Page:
Energy poverty ‘likely to increase’ once bank moratoriums are lifted

The economic and health crisis has exacerbated existing inequalities, hitting the poor and excluded harder, says Christa Schweng, the President of the European Economic and Social Committee (EESC). [byronv2 / Flickr]

The President of the European Economic and Social Committee (EESC) on Tuesday (20 April) called for “coordinated action” across the European Union to tackle energy poverty, warning that poverty is “likely” to increase once bank moratoriums are lifted.

Noting that the situation of energy poverty “varies” across European Union member states, Christa Schweng underlined that, “rising energy, food and other essential costs are forcing people into difficult situations,” leading to an “increase in the use of food banks and in situations of eviction and homelessness”.

Such situations are “likely” to “increase when the [bank] moratoriums are lifted,” she said at a virtual conference on energy poverty, a “worrying problem to which many European citizens are exposed”.

According to Christa Schweng, energy poverty “affects the self-employed and small and medium-sized enterprises in the same way as other citizens,” but it affects “in particular” the “most vulnerable families”.

As a situation that “depends heavily on housing conditions, especially the energy performance of buildings and heating systems,” a “cold home can have serious health consequences and psychological impacts with deteriorating well-being and increasing social isolation,” she said.

She pointed out that “many member states fully recognise this socio-economic situation and its undoubtedly negative impact on health and social integration”.

“Already before the pandemic, one in five people was at risk of poverty and social exclusion in the EU. This represents 110 million people. Women, children and single parents are among the most exposed, along with people with migrant or ethnic origin and people with disabilities,” Schweng pointed out.

However, the economic and health crisis “has exacerbated these inequalities, hitting the poor and excluded harder and pushing the EU population into poverty,” she added.

She argued that the recovery from the effects of the pandemic is “an opportunity for a reboot of the system to increase the resilience of EU societies, increase energy efficiency for housing and combat energy poverty”.

In October, the European Commission launched a renovation wave, aiming to rally popular support behind plans to cut emissions from buildings and reduce energy bills.

The initiative aims to double the EU’s annual rate of energy-related building renovations, which is currently just 1%, upgrading 35 million buildings by 2030. Funding should prioritise renovations that tackle energy poverty to support the 34 million Europeans struggling to pay heating bills, the Commission said. Other focus areas are public buildings and polluting heating systems.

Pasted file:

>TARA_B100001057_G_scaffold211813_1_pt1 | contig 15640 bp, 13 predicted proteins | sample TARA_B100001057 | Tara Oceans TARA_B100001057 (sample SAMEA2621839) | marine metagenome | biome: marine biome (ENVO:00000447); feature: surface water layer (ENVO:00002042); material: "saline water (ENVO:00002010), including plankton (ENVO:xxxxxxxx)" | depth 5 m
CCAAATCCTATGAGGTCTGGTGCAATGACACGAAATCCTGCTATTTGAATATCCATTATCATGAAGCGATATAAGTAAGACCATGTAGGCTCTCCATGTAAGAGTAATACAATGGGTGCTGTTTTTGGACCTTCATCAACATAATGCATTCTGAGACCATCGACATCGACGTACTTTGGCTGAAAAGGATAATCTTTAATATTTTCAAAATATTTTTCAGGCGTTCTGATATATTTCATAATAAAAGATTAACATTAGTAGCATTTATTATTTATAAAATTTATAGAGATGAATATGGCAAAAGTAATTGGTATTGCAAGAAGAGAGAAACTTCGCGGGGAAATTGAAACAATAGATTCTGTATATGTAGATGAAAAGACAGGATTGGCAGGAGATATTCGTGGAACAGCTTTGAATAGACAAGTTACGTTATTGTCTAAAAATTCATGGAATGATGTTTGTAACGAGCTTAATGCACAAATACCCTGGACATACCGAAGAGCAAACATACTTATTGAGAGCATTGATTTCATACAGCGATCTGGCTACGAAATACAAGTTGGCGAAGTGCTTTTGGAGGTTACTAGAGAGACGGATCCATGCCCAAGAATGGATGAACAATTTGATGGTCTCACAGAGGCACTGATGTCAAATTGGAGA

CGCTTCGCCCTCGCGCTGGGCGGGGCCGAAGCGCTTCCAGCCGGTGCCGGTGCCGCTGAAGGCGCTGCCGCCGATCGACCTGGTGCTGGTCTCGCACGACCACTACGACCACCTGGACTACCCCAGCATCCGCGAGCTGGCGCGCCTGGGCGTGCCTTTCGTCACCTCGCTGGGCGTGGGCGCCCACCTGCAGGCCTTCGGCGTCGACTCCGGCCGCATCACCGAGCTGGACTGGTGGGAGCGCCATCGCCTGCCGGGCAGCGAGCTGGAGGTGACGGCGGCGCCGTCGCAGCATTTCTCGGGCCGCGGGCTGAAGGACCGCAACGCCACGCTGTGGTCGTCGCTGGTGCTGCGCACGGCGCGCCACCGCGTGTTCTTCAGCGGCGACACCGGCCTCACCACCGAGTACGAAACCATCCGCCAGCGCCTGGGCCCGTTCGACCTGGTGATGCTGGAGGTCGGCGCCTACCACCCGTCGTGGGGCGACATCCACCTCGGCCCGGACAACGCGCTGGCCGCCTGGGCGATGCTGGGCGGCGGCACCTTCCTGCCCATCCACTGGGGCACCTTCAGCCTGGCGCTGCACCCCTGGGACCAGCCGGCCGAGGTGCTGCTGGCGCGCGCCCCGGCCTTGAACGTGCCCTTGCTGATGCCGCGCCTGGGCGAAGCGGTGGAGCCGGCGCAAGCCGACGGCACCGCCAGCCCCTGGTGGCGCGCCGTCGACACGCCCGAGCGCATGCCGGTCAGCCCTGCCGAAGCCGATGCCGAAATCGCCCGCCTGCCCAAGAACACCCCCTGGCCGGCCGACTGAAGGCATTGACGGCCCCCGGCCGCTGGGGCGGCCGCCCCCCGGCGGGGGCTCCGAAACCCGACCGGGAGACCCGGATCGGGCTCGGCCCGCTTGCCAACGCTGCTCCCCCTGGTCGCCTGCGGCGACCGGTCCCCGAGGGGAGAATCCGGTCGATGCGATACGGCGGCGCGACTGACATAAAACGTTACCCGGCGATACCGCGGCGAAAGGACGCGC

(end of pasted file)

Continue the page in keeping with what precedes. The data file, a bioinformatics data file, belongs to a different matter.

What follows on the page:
EU launches 'renovation wave' for greener, more stylish buildings

The European Commission launched a renovation wave and a “new European Bauhaus” on Wednesday (14 October), aiming to rally popular support behind plans to cut emissions from buildings and reduce energy bills.

To succeed, the EU and its member states “have to work together” and take “coordinated action” simultaneously on climate neutrality, recovery from the COVID-19 crisis and social cohesion, Schweng stressed.

The EU’s energy poverty observatory, launched in January 2018, is “an example of sharing knowledge and best practices” to help member states in their efforts to reduce energy poverty, but more needs to be done with a new financial and legislative instrument,” notably by integrating energy poverty into the priorities of the European Green Deal.

This should include an “incentive for structural renovation of public and private buildings” as “it is essential to use renovation as a lever to tackle energy poverty”.

At the same time, this “wave of renovation can boost employment in the construction sector” and “will reduce greenhouse gas emissions and electricity consumption” and consequently “also the bills paid by professionals and consumers”.

As for the European Pillar of Social Rights, she stressed that, in line with principles 19 and 20 of the pillar – the right to adequate housing and the right of access to essential services, which includes energy – “particular importance” should be given to the accessibility of housing and the investments to be made by families.

Christa Schweng participated on Tuesday (20 April) in a virtual conference entitled “Energy poverty at the crossroads of the European Pillar of Social Rights and the European Ecological Pact,” organised by the EESC.

COVID-19 means tackling energy poverty is more urgent than ever

The COVID-19 crisis is hitting European consumers in the pocket, causing rising unemployment and falling income for those who have kept their jobs. Spending more time at home as a result of lockdown measures could make matters worse for energy …

[Edited by Frédéric Simon]

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This project has received funding from the European Union’s Horizon 2020 research and innovation programme under grant agreement No 893858.





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